Defining the pathophysiology of HLH in Hematologic Malignancies
Dr. Michael Jordan
Cincinnati Children’s Hospital Medical Center
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Hemophagocytic lymphohistiocytosis (HLH) is a life-threatening histiocytic disorder that has been recognized for decades as both a condition which runs in families and one which can occur sporadically in individuals with cancer and other medical conditions. In fact, most cases of HLH in adults are associated with various cancers, and the number of these cases has increased dramatically in the last decade. Unfortunately, understanding of cancer-associated HLH has lagged far behind our understanding of familial HLH. In the latter, successful laboratory and clinical studies have enabled us to deeply understand the disease and develop safer therapies to improve these patients’ outcomes. No one understands how cancer can cause HLH, but it is clear that this form of HLH has a very poor prognosis – by most estimates 80-90% of these individuals die within a year of diagnosis.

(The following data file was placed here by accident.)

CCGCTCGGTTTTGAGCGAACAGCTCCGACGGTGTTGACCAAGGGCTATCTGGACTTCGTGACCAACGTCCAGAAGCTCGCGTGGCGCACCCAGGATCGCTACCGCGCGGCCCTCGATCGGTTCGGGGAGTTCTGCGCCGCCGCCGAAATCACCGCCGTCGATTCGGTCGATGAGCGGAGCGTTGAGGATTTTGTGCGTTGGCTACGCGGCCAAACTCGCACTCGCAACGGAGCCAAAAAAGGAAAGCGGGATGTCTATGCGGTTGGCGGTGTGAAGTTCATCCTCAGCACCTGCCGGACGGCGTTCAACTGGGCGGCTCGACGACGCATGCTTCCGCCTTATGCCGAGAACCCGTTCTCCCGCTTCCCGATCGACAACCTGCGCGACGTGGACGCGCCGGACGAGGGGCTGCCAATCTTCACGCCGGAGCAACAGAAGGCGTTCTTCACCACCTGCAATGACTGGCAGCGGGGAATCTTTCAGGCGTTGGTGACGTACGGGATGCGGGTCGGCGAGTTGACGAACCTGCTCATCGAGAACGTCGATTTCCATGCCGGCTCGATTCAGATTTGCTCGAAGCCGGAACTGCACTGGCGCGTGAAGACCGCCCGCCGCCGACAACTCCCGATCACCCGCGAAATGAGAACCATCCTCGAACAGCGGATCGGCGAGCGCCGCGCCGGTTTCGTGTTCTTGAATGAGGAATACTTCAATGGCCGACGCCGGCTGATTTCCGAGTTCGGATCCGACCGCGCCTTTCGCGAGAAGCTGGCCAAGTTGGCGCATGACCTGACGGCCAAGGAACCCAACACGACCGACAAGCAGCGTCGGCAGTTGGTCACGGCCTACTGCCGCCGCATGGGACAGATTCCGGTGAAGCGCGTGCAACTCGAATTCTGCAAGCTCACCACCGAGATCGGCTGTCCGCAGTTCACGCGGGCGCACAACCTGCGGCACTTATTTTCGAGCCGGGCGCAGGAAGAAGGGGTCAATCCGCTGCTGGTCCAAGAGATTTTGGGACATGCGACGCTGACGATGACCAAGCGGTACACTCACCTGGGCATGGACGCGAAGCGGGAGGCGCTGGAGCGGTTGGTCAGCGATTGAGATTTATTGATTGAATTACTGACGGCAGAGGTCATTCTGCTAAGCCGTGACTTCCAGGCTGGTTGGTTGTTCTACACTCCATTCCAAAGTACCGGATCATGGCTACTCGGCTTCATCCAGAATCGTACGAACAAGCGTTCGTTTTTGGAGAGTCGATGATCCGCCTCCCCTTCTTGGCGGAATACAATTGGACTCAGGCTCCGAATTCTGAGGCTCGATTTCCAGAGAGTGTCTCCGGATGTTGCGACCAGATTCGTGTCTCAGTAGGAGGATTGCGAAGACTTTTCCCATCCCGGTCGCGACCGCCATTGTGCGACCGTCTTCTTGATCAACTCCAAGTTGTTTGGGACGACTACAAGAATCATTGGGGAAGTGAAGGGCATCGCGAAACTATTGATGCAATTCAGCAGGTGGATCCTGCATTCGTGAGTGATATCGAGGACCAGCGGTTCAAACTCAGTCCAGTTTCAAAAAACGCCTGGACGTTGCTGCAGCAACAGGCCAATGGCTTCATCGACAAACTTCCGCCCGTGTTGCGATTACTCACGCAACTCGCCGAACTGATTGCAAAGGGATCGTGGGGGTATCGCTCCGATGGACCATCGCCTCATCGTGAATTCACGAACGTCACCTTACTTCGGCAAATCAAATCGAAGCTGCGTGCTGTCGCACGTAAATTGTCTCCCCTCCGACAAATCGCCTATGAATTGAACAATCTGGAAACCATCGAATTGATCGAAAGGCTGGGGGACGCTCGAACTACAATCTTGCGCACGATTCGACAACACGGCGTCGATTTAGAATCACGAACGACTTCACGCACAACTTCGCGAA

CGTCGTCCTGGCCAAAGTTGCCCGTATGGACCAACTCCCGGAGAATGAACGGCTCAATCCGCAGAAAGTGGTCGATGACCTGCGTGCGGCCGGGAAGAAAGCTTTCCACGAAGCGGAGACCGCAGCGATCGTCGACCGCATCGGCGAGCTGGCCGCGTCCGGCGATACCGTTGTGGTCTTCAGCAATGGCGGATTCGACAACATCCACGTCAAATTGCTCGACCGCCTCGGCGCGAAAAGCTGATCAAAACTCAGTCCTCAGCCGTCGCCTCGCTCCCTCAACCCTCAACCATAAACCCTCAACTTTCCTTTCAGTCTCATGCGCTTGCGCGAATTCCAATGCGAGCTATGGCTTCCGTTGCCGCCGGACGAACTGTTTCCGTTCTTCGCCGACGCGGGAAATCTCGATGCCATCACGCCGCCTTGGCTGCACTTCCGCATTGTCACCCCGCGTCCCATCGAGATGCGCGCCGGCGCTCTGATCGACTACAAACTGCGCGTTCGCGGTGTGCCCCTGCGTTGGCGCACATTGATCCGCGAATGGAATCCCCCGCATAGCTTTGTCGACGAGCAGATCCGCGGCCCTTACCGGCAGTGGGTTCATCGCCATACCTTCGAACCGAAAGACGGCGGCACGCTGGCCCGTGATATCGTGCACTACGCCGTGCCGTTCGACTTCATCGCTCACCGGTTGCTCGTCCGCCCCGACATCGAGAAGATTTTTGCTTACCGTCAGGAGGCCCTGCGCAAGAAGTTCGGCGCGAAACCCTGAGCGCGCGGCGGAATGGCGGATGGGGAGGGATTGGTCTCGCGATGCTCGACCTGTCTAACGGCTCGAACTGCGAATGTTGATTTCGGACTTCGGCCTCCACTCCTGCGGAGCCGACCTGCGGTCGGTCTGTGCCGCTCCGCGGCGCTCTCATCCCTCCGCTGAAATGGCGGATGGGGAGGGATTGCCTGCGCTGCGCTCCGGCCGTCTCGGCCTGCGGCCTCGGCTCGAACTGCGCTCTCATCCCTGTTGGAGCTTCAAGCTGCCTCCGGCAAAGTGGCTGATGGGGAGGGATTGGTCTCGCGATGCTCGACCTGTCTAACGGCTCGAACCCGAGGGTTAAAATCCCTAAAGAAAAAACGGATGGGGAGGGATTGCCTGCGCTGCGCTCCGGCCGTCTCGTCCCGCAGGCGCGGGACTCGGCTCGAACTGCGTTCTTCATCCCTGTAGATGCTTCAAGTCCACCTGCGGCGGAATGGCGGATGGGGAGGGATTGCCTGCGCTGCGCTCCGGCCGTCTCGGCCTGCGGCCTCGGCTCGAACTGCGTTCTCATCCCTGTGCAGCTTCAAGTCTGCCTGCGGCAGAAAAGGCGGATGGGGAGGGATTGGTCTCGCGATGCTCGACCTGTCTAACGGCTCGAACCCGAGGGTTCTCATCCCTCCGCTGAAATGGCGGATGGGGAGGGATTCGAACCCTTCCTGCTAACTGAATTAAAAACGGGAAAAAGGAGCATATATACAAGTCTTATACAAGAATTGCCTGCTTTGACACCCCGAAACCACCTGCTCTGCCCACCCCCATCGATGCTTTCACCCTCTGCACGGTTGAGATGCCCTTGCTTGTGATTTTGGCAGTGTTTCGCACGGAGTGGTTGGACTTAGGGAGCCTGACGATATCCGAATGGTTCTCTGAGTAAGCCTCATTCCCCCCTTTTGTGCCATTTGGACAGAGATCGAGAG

To better understand how cancer-associated HLH develops and how it could be better treated, we have collected information and samples from an international group of these patients. We have already found and published an improved way to diagnose cancer- HLH. In our most recent studies, we have extensively compared blood protein markers from patients with cancer-HLH and those with familial HLH. Surprisingly, we found many similarities, which suggest that the underlying immunologic processes in these two different forms of HLH are more similar than expected. In the current project, we propose to study how specific immune cells and pathways may be contributing to HLH development in patients with cancer, and to define which aspects of abnormal immune activation in these patients is most associated with early death. By defining what immune cells are critical and which immune actions are most harmful to patients, we will take a major step towards identifying new targets for therapy. These studies will advance our understanding and lead to translational clinical trials which will finally improve the outcomes for these patients.